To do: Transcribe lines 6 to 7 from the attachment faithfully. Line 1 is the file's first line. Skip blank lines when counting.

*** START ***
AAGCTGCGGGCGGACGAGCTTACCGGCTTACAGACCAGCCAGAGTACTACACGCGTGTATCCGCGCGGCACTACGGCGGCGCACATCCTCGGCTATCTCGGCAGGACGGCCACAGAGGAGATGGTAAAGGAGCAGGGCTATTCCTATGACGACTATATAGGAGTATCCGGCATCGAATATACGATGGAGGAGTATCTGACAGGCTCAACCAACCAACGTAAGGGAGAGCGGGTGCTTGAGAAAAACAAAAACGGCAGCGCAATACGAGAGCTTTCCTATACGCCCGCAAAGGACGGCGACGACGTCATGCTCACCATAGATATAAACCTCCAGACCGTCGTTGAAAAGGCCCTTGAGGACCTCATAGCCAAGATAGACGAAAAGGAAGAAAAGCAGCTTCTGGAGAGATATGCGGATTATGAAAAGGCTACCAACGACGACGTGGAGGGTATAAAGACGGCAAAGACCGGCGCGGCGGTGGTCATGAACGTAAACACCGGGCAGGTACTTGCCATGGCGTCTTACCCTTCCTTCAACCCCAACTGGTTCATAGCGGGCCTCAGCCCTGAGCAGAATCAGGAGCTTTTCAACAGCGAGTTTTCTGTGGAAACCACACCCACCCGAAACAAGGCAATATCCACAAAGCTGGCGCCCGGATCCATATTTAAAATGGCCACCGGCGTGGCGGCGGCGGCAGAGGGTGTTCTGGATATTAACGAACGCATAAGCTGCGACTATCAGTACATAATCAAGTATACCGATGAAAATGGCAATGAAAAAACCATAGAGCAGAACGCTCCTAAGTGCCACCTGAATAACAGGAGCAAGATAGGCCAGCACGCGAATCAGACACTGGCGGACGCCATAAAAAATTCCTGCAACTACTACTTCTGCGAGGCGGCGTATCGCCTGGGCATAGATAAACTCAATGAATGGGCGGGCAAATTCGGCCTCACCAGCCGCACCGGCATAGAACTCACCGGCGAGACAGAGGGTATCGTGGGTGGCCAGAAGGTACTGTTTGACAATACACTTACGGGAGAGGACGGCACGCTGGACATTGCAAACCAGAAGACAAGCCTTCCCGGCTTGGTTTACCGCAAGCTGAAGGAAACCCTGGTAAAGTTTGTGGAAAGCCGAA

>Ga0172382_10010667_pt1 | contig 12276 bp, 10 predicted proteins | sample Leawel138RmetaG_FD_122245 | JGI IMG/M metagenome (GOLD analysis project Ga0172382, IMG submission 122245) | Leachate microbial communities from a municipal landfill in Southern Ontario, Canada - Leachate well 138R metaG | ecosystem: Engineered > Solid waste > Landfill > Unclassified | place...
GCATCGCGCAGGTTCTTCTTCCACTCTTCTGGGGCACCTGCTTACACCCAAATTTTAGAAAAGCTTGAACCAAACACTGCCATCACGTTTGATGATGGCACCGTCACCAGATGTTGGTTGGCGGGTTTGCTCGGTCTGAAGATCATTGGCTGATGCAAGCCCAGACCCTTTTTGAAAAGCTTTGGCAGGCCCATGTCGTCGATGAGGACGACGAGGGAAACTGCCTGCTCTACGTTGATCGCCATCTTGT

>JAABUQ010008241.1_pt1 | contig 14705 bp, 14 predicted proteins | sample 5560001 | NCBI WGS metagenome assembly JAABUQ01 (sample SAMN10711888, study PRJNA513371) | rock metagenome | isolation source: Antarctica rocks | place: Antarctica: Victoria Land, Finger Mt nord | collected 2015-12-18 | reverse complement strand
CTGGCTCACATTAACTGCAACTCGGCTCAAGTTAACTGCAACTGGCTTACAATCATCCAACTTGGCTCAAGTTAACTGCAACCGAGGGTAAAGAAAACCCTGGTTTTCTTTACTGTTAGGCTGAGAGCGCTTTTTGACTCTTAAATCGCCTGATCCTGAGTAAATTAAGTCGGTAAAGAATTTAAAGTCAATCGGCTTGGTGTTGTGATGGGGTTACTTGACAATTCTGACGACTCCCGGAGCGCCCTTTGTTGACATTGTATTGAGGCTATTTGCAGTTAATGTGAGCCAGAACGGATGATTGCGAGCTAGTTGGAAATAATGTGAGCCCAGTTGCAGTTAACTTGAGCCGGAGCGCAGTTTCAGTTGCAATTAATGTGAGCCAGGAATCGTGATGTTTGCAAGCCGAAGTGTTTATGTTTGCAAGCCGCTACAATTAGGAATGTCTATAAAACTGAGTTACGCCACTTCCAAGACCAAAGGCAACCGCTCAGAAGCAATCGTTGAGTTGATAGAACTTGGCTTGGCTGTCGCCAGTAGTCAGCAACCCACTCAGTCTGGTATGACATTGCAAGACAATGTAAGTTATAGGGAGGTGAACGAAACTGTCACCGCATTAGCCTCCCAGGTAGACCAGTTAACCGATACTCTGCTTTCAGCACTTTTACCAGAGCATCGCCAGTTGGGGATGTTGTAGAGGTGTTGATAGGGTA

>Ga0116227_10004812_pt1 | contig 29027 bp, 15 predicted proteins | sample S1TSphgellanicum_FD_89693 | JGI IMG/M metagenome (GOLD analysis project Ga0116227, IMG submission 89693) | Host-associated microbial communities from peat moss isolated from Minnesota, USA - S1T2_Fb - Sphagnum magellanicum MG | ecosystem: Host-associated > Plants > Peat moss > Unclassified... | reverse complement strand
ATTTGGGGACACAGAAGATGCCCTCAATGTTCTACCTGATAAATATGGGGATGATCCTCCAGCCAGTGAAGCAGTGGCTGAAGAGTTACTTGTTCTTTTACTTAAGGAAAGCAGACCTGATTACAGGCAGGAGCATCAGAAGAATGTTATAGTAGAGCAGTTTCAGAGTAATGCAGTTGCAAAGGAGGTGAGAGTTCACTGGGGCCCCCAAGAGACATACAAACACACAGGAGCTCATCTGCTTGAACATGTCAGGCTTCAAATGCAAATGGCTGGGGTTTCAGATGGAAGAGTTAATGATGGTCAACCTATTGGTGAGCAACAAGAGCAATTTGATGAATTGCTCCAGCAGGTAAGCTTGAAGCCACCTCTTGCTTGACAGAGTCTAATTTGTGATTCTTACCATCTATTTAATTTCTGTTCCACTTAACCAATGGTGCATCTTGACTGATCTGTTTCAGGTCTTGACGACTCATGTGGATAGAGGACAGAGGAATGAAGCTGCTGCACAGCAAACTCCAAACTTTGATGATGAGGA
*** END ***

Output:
>Ga0116227_10004812_pt1 | contig 29027 bp, 15 predicted proteins | sample S1TSphgellanicum_FD_89693 | JGI IMG/M metagenome (GOLD analysis project Ga0116227, IMG submission 89693) | Host-associated microbial communities from peat moss isolated from Minnesota, USA - S1T2_Fb - Sphagnum magellanicum MG | ecosystem: Host-associated > Plants > Peat moss > Unclassified... | reverse complement strand
ATTTGGGGACACAGAAGATGCCCTCAATGTTCTACCTGATAAATATGGGGATGATCCTCCAGCCAGTGAAGCAGTGGCTGAAGAGTTACTTGTTCTTTTACTTAAGGAAAGCAGACCTGATTACAGGCAGGAGCATCAGAAGAATGTTATAGTAGAGCAGTTTCAGAGTAATGCAGTTGCAAAGGAGGTGAGAGTTCACTGGGGCCCCCAAGAGACATACAAACACACAGGAGCTCATCTGCTTGAACATGTCAGGCTTCAAATGCAAATGGCTGGGGTTTCAGATGGAAGAGTTAATGATGGTCAACCTATTGGTGAGCAACAAGAGCAATTTGATGAATTGCTCCAGCAGGTAAGCTTGAAGCCACCTCTTGCTTGACAGAGTCTAATTTGTGATTCTTACCATCTATTTAATTTCTGTTCCACTTAACCAATGGTGCATCTTGACTGATCTGTTTCAGGTCTTGACGACTCATGTGGATAGAGGACAGAGGAATGAAGCTGCTGCACAGCAAACTCCAAACTTTGATGATGAGGA